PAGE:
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As I write this, I'm laying on top of my bed in a Lamphun guesthouse recovering from a 24-hour bout with what I think was the flu — runny nose, headache, and massive stomach cramps.  Or, perhaps it was a bad cold coming at the same time as a bad reaction to local food eaten yesterday.  Or, it the stomach problems might have been the result of my forgetting to brush my teeth yesterday using bottled water rather than from the tap.  At any rate, I've spent most of the past day in bed drifting in and out of sleep between trips to the restroom.  I just hope I feel well enough tomorrow to visit Tim's parents once again; she's been a trooper taking care of me all day rather than going down to Wiang Nong Long herself.

When last I wrote, we were getting a late start Saturday following an "interesting" night out on the town.  All difficulties had been forgiven and forgotten and we were looking forward to a nice day together.  Once Tim woke up, we drank coffee together on the balcony overlooking SK House's swimming pool.  We then walked to an eatery I'd noticed while walking on Moon Muang Soi 6 the day before.  The Chiang Mai Saloon offers a decidedly Tex-Mex selection of food and I wanted Tim to try some food similar to what she'd find in New Mexico.  She ordered chile con carne with refried beans and I had beef fajitas (which actually was served on a cast-iron skillet, just like "home").  The beans weren't very hot and the other items had a strange Dutch crumbly cheese (similar to blue cheese) that didn't provide the same effect as cheddar would have but overall the food was very good, particularly the fajitas.  Tim especially liked the chile and the chips with salsa (some of the best salsa I've tasted, by the way).  We also liked the saloon's logo (featuring a Thai cowboy atop a bucking elephant rather than bronco) and I decided I wanted to buy a t-shirt there.  However, they were out of extra large sizes at that location but told me I could buy one at their original branch on Loi Kroh Road.  Tim purchased a very smart-looking black polo shirt for 200 baht while we were at the Soi 6 location.

We took a tuk-tuk to Pantip Plaza where I bought a plug adapter for the laptop and then we began walking to the other Chaing Mai Saloon to buy my t-shirt.  However, we got turned around and lost so ended up taking another tuk-tuk there.  They didn't have any black polos but I did buy a white t-shirt with the logo that looks nice but not near as nice at Tim's shirt.  We then began walking just to look around; when we stopped at one point, I found on the map that we were very close to the Suriwong Book Centre on Sidonchai Road so I led Tim there to check it out.  It was a huge book store with a very large selection of English-language books at wholesale prices.  Tim and I both chose several books, including one I'd been checking various bookstores to find since arriving in the city.  Exploring Chiang Mai by Oliver Hargreave has detailed descriptions not only of the city itself but of the surrounding villages and countryside along with great maps and photos.  I was very impressed with this particular bookstore in a city full of bookshops (both new and secondhand).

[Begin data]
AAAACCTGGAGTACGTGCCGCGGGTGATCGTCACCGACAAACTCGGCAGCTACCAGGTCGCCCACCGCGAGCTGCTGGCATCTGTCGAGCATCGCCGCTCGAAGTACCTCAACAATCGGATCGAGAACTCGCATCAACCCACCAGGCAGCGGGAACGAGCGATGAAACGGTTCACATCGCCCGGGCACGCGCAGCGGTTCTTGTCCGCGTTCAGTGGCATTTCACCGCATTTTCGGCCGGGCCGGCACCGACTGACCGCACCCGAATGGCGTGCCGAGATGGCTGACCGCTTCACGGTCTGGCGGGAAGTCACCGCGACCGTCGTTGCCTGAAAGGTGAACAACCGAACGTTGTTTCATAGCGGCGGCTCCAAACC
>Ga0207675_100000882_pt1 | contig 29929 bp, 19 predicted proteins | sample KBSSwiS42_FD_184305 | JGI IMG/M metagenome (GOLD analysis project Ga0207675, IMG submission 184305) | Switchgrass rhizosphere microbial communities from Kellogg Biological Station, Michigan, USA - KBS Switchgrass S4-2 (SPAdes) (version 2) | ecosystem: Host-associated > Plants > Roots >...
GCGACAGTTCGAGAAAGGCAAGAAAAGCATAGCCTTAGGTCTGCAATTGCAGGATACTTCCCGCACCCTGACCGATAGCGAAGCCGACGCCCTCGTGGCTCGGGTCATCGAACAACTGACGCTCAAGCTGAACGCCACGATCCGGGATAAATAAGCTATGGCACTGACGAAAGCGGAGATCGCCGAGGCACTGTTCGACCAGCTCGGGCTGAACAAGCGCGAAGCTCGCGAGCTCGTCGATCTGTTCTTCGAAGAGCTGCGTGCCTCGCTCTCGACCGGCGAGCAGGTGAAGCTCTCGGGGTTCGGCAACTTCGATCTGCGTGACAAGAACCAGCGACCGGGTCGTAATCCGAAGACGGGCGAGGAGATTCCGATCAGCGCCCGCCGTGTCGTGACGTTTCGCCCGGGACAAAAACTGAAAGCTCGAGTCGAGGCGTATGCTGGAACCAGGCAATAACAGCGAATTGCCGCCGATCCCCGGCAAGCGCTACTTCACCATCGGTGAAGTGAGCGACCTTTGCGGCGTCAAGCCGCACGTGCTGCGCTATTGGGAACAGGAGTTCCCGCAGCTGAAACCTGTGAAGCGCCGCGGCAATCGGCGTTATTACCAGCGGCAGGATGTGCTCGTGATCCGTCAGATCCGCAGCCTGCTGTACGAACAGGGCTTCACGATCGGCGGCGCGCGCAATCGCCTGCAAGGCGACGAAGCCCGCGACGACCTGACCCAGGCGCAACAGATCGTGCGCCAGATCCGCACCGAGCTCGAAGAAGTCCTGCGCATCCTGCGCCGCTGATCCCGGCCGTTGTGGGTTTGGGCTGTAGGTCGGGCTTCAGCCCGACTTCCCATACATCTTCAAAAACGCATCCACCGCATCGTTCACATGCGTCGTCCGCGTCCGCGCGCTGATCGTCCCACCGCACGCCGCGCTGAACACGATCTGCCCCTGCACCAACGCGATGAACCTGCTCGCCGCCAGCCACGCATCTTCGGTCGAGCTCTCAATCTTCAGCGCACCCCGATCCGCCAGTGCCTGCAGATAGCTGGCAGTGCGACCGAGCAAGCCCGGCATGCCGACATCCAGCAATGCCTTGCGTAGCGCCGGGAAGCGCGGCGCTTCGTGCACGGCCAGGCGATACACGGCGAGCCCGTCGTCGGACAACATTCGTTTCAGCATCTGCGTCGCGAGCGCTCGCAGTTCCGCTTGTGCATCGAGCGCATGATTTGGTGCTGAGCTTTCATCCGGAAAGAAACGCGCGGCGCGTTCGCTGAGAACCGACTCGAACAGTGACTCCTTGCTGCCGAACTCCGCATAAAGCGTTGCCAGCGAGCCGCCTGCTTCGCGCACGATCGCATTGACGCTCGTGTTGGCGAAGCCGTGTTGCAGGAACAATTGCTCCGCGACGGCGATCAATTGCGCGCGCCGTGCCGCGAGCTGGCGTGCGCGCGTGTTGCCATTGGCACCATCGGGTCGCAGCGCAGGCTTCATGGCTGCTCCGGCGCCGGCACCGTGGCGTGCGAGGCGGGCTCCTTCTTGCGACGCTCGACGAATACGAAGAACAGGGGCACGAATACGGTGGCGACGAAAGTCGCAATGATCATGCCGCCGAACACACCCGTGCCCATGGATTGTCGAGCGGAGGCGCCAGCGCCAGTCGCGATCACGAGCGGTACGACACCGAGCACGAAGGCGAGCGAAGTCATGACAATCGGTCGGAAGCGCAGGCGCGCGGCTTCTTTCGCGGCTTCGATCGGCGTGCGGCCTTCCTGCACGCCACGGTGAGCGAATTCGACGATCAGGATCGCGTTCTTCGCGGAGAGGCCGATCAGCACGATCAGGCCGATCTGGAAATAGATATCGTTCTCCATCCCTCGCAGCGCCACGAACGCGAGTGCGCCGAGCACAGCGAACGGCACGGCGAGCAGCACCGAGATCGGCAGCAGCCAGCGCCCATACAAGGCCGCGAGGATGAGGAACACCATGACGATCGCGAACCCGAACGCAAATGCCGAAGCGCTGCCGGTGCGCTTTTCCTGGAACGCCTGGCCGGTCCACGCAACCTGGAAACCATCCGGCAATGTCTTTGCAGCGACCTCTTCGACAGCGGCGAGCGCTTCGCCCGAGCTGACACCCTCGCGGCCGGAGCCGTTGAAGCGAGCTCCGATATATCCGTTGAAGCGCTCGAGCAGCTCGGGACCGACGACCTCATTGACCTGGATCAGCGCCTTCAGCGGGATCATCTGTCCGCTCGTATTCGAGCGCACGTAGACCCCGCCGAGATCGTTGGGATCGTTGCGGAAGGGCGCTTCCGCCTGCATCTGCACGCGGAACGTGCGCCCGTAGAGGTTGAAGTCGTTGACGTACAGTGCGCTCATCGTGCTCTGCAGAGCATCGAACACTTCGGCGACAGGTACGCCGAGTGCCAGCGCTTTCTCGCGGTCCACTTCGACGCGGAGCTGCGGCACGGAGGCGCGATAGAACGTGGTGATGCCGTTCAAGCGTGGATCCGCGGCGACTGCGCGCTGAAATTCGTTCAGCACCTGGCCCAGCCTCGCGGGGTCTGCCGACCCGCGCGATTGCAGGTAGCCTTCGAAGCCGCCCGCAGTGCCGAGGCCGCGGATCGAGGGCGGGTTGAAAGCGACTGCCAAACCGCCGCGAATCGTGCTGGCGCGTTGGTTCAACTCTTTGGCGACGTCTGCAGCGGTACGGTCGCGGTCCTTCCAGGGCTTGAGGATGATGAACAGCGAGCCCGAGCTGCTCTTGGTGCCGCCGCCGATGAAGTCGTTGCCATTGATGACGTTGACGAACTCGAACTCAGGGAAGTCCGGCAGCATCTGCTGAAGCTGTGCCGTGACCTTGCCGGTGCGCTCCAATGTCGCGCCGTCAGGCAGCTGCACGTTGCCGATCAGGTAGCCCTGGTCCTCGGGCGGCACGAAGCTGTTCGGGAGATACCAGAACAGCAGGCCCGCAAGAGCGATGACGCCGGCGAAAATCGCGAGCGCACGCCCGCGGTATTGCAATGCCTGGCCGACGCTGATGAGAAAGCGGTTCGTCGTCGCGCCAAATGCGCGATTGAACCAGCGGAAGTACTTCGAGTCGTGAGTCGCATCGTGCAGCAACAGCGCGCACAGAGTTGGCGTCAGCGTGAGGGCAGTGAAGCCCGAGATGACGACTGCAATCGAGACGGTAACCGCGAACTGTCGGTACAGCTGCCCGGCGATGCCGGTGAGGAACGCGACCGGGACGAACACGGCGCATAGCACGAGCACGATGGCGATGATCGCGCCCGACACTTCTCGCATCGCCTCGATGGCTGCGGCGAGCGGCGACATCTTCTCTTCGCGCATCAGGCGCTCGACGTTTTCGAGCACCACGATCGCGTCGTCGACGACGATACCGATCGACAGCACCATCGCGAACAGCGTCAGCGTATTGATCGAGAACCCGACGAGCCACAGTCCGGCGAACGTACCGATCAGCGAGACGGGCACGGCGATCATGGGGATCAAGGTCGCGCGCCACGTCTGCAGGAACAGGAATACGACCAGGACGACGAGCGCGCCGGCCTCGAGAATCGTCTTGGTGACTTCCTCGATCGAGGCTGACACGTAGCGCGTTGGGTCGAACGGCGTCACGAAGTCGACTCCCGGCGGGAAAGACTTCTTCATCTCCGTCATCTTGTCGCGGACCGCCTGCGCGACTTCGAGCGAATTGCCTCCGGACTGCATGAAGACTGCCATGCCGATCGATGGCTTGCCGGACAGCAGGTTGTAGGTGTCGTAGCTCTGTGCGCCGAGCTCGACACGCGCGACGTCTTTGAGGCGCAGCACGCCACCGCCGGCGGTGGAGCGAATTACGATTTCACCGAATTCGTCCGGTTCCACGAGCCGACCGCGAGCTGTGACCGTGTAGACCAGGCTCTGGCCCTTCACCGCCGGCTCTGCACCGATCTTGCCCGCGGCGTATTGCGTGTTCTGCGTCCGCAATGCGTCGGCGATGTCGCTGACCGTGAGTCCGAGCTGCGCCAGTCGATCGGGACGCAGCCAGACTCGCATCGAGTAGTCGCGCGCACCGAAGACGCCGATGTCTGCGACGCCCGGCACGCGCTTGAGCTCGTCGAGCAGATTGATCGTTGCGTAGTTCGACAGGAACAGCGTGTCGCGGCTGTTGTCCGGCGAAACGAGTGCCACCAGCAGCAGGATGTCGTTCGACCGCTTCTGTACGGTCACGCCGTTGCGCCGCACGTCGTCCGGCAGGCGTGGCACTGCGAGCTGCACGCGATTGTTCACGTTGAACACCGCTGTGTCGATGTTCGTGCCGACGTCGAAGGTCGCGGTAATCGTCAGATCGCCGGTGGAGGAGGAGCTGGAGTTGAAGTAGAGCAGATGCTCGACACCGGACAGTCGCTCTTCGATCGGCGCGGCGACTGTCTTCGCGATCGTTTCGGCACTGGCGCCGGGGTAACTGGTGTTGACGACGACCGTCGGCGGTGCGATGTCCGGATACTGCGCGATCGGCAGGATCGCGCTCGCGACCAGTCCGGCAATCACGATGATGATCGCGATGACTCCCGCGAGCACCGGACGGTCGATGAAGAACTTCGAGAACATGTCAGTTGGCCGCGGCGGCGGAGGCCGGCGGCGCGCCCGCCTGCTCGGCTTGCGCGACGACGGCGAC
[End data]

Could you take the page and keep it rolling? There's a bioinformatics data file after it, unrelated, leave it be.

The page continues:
It was raining when we exited Suriwong so we took a tuk-tuk back to our guesthouse and spent the evening reading and repacking.  I did some computer work and we turned in fairly early.

We checked out of SK House around 9:30 Sunday morning (a simple process of just giving them the key, no paperwork or additional payment was involved) and found Anon waiting for us in his ancient Toyota pickup truck.  We set my laptop backpack on the passenger seat in the cab (the sky was threatening rain) and the remainder in the bed where Tim and I also rode.  It was a pleasant hour-long journey down to Lamphun with a cool breeze and the rain held off.  Much of Highway 106 along the way to Saraphi is lined by very tall yang trees (903 of them, according to Hargreave's book) which were planted in 1899 and are protected by a 10,000-baht fine for damaging them.  The countryside is dotted by small villages and temples with many trees and occasional small rivers.

Anon had scouted out a couple of hotels in Lamphun we could stay at and we chose Tantong (spelling?) Guesthouse near the railway station.  It's a couple of kilometers outside of the old town center but is fairly clean and comfortable with air-conditioning and mini-bar in the room and an Internet cafe in the lobby.  It's a bargain at 450 baht per night (about USD $11), although there are a lot of spider webs along the ceiling in the bathroom (which I worked on dislodging with the shower hose tonight).